Many employers are still not aware of the Regulation of Interception of Communications Act (RICA) that came into effect at the end of September 2005 and that it was amended in 2008.
RICA is, in certain places, written in unclear terms. For example, section 6 appears to allow monitoring of employee communications if these communications have been made in the course of the carrying on of the employer’s business. However, there is no clarity as to what “in the course of the employer’s business” means. Does it mean that the subject of the e-mail must be business related or does it mean that the e-mail must have been sent during business hours via the employer’s facilities?
However, section 2 of RICA very clearly outlaws the interception of any communication in the course of its transmission.
RICA appears to cover telephonic, e-mail and all other communications. The word intercept in section 2 of RICA means the “…acquisition of the contents” of the communication and includes access via “ listening to, viewing, examining or inspecting the communication.
The only section of RICA providing any hope for employers is section 5 that gives employers the right to intercept employee communications if one of the parties to the communication gives written consent thereto. This the best way for an employer to protect itself from employees who:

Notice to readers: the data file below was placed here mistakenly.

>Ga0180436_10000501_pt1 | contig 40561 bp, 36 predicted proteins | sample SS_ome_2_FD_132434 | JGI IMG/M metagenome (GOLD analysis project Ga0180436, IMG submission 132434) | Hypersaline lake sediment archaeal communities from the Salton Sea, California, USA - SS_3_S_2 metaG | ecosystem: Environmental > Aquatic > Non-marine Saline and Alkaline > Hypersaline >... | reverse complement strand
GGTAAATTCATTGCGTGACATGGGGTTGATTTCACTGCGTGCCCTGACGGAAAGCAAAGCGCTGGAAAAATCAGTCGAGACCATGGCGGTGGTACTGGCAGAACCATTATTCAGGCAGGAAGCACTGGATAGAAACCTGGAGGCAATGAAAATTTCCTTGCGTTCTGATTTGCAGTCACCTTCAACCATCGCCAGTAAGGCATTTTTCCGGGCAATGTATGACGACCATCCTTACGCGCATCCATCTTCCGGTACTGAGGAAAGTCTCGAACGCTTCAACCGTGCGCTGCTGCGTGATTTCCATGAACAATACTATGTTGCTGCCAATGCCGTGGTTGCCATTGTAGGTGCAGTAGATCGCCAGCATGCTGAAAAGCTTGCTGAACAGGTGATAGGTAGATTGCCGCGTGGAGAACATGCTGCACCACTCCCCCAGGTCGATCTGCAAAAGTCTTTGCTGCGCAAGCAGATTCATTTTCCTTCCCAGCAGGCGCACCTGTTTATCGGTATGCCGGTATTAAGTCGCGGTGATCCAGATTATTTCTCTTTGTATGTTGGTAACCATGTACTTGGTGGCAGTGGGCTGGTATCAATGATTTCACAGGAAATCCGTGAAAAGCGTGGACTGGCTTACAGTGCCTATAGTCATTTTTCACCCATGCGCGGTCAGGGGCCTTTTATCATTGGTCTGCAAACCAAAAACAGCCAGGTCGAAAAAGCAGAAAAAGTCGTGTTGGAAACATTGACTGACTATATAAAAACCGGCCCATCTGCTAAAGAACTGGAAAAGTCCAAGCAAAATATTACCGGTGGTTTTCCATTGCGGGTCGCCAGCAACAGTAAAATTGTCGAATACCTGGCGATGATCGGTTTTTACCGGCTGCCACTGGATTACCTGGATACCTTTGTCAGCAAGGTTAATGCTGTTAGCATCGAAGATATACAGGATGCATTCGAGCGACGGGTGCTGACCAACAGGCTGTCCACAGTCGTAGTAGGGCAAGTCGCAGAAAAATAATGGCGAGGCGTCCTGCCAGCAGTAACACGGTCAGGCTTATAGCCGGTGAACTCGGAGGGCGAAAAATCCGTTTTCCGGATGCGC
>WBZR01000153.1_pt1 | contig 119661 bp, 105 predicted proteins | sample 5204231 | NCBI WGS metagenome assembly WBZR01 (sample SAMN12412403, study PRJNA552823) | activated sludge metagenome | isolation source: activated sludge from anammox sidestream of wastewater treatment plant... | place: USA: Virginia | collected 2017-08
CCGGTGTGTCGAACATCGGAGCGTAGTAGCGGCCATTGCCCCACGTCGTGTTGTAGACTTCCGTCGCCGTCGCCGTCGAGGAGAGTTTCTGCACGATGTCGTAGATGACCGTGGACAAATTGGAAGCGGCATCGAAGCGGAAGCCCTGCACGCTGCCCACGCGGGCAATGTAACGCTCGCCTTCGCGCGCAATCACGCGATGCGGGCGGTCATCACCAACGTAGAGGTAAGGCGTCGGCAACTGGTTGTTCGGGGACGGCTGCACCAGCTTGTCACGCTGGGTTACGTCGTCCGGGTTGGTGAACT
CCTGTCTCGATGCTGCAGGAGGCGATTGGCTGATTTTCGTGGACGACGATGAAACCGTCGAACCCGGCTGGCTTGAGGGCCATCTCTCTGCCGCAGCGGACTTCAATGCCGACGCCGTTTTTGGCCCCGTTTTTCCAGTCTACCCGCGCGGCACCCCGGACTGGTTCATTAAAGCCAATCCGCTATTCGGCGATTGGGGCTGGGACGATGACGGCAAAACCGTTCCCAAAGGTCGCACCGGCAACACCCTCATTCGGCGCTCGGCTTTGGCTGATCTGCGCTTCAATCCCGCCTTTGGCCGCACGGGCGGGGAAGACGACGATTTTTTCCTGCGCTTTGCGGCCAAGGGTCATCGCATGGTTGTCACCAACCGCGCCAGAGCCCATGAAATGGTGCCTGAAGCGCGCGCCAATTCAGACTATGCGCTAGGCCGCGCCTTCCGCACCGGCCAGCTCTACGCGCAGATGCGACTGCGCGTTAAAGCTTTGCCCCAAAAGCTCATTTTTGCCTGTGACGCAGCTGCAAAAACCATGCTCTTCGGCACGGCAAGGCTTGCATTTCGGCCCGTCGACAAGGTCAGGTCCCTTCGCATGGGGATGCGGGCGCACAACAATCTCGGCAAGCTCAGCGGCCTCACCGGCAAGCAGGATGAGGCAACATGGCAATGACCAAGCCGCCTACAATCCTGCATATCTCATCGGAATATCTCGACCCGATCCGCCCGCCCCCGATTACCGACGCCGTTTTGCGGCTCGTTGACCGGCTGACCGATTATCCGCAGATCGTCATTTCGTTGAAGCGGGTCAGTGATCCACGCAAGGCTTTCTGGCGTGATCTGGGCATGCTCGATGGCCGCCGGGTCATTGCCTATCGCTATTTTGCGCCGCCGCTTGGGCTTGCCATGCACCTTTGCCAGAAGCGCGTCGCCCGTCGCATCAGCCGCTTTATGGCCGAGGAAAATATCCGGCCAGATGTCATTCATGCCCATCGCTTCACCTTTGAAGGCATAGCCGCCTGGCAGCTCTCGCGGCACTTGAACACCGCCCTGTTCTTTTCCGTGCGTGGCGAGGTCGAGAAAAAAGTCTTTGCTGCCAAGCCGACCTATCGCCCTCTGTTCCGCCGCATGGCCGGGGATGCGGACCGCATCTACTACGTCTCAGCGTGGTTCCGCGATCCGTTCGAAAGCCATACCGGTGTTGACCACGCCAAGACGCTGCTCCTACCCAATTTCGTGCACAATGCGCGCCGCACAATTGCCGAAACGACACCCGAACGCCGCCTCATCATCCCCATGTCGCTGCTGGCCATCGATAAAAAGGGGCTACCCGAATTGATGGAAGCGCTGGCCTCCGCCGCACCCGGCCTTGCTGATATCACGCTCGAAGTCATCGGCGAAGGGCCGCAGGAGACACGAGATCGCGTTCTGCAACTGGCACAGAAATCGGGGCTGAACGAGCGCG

• Send objectionable material to each other or to parties outside of the workplace?
• Use up bandwidth that is needed for business purposes?
• Waste company time and money making private calls, surfing the net or sending private e-mails?
• Expose the employer’s computer’s to viruses?
• Expose the employer to lawsuits?
• Run their own private businesses via the employers computers and email systems?
Employers need to be able to monitor employee usage of their communications systems in order to prevent the problems that arise from such misconduct.
In the light of RICA’s rigid provisions the best strategy that employers can use with any safety is to get written permission from all employees to monitor their e-mail or other communications. Employers should, in addition, draw up clear and comprehensive policies with regard to prohibiting the abuse of communication systems and the employer’s rights to protect their interests.
The obtaining of employees’ permission and the design of such policies should be done in consultation with a labour law expert in order to ensure that the employer neither infringes any legislation nor leaves any loopholes in its own system.
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Written by Ivan Israelstam, Chief Executive of Labour Law Management Consulting. He may be contacted on (011) 888-7944 or 0828522973 or on e-mail address: email@example.com. Go to: www.labourlawadvice.co.za.